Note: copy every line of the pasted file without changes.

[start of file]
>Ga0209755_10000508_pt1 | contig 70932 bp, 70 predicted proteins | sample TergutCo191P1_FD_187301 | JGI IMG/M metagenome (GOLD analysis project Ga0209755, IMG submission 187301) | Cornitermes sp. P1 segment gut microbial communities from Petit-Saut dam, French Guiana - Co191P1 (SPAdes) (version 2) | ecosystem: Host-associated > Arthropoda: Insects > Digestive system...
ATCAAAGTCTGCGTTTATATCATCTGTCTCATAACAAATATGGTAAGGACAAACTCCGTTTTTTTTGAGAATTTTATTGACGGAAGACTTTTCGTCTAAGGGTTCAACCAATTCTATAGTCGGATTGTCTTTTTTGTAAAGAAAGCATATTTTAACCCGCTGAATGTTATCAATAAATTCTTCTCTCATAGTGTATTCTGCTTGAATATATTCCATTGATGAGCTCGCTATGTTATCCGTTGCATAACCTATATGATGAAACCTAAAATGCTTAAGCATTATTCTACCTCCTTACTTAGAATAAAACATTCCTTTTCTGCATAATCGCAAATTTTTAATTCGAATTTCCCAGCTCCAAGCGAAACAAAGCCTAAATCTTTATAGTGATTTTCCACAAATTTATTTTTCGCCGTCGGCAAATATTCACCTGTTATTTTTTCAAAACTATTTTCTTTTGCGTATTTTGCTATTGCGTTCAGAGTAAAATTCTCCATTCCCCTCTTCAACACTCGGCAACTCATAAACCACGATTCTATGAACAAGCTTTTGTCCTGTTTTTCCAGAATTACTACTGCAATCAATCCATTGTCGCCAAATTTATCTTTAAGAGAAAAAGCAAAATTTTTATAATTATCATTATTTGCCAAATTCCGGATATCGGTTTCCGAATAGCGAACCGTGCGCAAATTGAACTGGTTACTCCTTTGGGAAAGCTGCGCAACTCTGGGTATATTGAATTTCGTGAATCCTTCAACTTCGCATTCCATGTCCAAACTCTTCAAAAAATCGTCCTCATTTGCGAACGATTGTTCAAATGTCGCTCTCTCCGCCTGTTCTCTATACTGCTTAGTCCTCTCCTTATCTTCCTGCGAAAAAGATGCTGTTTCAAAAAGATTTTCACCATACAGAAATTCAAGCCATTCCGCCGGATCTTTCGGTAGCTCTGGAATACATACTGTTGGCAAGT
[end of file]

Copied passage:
>Ga0209755_10000508_pt1 | contig 70932 bp, 70 predicted proteins | sample TergutCo191P1_FD_187301 | JGI IMG/M metagenome (GOLD analysis project Ga0209755, IMG submission 187301) | Cornitermes sp. P1 segment gut microbial communities from Petit-Saut dam, French Guiana - Co191P1 (SPAdes) (version 2) | ecosystem: Host-associated > Arthropoda: Insects > Digestive system...
ATCAAAGTCTGCGTTTATATCATCTGTCTCATAACAAATATGGTAAGGACAAACTCCGTTTTTTTTGAGAATTTTATTGACGGAAGACTTTTCGTCTAAGGGTTCAACCAATTCTATAGTCGGATTGTCTTTTTTGTAAAGAAAGCATATTTTAACCCGCTGAATGTTATCAATAAATTCTTCTCTCATAGTGTATTCTGCTTGAATATATTCCATTGATGAGCTCGCTATGTTATCCGTTGCATAACCTATATGATGAAACCTAAAATGCTTAAGCATTATTCTACCTCCTTACTTAGAATAAAACATTCCTTTTCTGCATAATCGCAAATTTTTAATTCGAATTTCCCAGCTCCAAGCGAAACAAAGCCTAAATCTTTATAGTGATTTTCCACAAATTTATTTTTCGCCGTCGGCAAATATTCACCTGTTATTTTTTCAAAACTATTTTCTTTTGCGTATTTTGCTATTGCGTTCAGAGTAAAATTCTCCATTCCCCTCTTCAACACTCGGCAACTCATAAACCACGATTCTATGAACAAGCTTTTGTCCTGTTTTTCCAGAATTACTACTGCAATCAATCCATTGTCGCCAAATTTATCTTTAAGAGAAAAAGCAAAATTTTTATAATTATCATTATTTGCCAAATTCCGGATATCGGTTTCCGAATAGCGAACCGTGCGCAAATTGAACTGGTTACTCCTTTGGGAAAGCTGCGCAACTCTGGGTATATTGAATTTCGTGAATCCTTCAACTTCGCATTCCATGTCCAAACTCTTCAAAAAATCGTCCTCATTTGCGAACGATTGTTCAAATGTCGCTCTCTCCGCCTGTTCTCTATACTGCTTAGTCCTCTCCTTATCTTCCTGCGAAAAAGATGCTGTTTCAAAAAGATTTTCACCATACAGAAATTCAAGCCATTCCGCCGGATCTTTCGGTAGCTCTGGAATACATACTGTTGGCAAGT